“That’s right, old man, you sure don’t know. You don’t know NOTHIN’, and know less each day. Fact of the matter is that Charolais…they’re from France and there’s nothin’ they ain’t pretty much perfect for, cow-wise…was the choice of royalty back when they had kings and such. Why, you take one home and use it for a pet or whatever and then, say later on, you decide to slaughter her and I’ll tell you, nothin’ on this earth is as good eatin’ as one of these pretty gals.”

Out of the corner of my eye I could see Lynn cringe.

“Now, pa, would you go inside and put on some frigging pants and boots so we can help these nice young folks load up their pet Charolais.”

Maurice started to protest, thought better of it and shambled into the house.

“You two look around while I go in and help my husband; he’ll be in there all morning if’n I don’t. You just have a look…all the stock you see is for sale. And I’ll tell you this, too, you git a awful good price break if you take more than one of these beauties.”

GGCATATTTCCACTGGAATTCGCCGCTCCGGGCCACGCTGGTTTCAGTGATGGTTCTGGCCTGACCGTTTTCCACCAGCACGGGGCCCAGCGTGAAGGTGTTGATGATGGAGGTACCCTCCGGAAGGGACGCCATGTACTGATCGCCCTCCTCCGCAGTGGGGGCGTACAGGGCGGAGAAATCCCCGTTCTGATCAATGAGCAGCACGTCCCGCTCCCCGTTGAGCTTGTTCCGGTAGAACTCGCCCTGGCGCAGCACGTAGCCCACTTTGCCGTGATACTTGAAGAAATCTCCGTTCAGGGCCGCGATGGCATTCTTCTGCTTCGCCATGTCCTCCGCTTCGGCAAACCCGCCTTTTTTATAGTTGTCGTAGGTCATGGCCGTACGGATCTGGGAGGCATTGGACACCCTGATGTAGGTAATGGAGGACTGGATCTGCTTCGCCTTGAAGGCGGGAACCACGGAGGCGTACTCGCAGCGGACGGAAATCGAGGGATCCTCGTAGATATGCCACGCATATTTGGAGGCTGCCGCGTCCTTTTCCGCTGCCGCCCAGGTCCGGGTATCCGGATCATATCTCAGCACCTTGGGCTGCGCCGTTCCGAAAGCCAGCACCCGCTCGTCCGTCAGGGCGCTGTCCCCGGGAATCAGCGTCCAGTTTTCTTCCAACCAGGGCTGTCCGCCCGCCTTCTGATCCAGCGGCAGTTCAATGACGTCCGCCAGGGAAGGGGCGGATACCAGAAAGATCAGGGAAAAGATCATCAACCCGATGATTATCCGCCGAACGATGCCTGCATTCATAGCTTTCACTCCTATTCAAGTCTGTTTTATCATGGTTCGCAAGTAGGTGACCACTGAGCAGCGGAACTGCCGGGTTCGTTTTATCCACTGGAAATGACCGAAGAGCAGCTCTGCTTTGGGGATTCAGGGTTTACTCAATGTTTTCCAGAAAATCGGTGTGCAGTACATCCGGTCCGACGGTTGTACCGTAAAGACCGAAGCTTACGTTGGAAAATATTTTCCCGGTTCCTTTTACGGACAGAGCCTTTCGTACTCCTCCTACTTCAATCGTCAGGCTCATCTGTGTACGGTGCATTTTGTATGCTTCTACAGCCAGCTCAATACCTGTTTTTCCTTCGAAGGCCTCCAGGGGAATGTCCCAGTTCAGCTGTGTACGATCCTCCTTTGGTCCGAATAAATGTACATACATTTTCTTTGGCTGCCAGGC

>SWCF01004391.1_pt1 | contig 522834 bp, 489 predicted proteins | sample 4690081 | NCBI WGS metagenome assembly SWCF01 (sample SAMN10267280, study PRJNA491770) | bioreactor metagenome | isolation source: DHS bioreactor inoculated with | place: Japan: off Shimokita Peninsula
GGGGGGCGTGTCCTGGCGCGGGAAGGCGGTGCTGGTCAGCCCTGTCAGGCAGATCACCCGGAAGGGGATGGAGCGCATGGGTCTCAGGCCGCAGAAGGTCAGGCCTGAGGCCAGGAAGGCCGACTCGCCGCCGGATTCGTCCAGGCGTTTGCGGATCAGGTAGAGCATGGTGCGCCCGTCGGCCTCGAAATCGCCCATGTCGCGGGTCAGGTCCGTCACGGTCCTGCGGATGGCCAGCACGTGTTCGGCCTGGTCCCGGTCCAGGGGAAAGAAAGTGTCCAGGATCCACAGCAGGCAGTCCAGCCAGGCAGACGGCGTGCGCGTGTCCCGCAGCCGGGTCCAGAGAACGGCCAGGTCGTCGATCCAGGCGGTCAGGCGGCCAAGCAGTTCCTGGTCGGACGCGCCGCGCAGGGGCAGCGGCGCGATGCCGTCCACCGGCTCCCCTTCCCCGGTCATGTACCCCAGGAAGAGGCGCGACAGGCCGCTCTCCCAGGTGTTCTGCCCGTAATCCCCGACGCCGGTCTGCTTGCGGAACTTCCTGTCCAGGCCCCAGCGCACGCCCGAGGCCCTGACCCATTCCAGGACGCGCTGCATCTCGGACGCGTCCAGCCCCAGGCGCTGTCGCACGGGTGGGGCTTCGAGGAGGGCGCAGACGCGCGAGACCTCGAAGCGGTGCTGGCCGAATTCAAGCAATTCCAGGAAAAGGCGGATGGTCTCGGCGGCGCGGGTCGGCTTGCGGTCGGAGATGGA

Lynn waited until Mrs. Dubois had disappeared behind the screen door and then whispered, “I don’t know, don’t you get the feeling she’s trying a little too hard?”

“Sure,” I said, “she’s trying hard to make a sale. The old guy told me when I spoke to him on the phone that he and his wife are retiring, selling off everything on the farm…er…ranch. Nothing strange with her wanting to sell her cows, Especially since it looks like their getting down to the last few.”

Charolais’ are white, light beige actually, and I could tell that was an immediate turn off for Lynn. We’d had a bit of wet weather and the various pens, there must have been half a dozen, were muddy, which meant the cattle were muddy, which meant the Charolais, a good three-fourths of the thirty or so head Ma and Pa Dubois’ had left, looked pretty ratty, and I knew my wife well enough to know that was not setting well.

“Don’t you just love the brown ones? I love the brown ones. Can’t you just see them in the pasture? They would so go with Gwen and Claire, the beige against the reddish brown? Can’t you just picture it?”

“I’ll tell you what I can picture, I can picture one of those white cows, all cleaned up with no caked on mud. Look, I know you’re not crazy about how the Charolaise look when they’re muddy, but this is temporary.”

“No, it’s not that. Really, it’s just that…”

“Lynn, we’ve already decided…we’ve talked about this and we’ve decided. Nobody knows more about cows than Rich, and Rich says Charolais are the way to go. They make the best pets. And you heard Ma Dubois didn’t you? She said the same thing.”

“Why do you call her that? It’s so condescending.”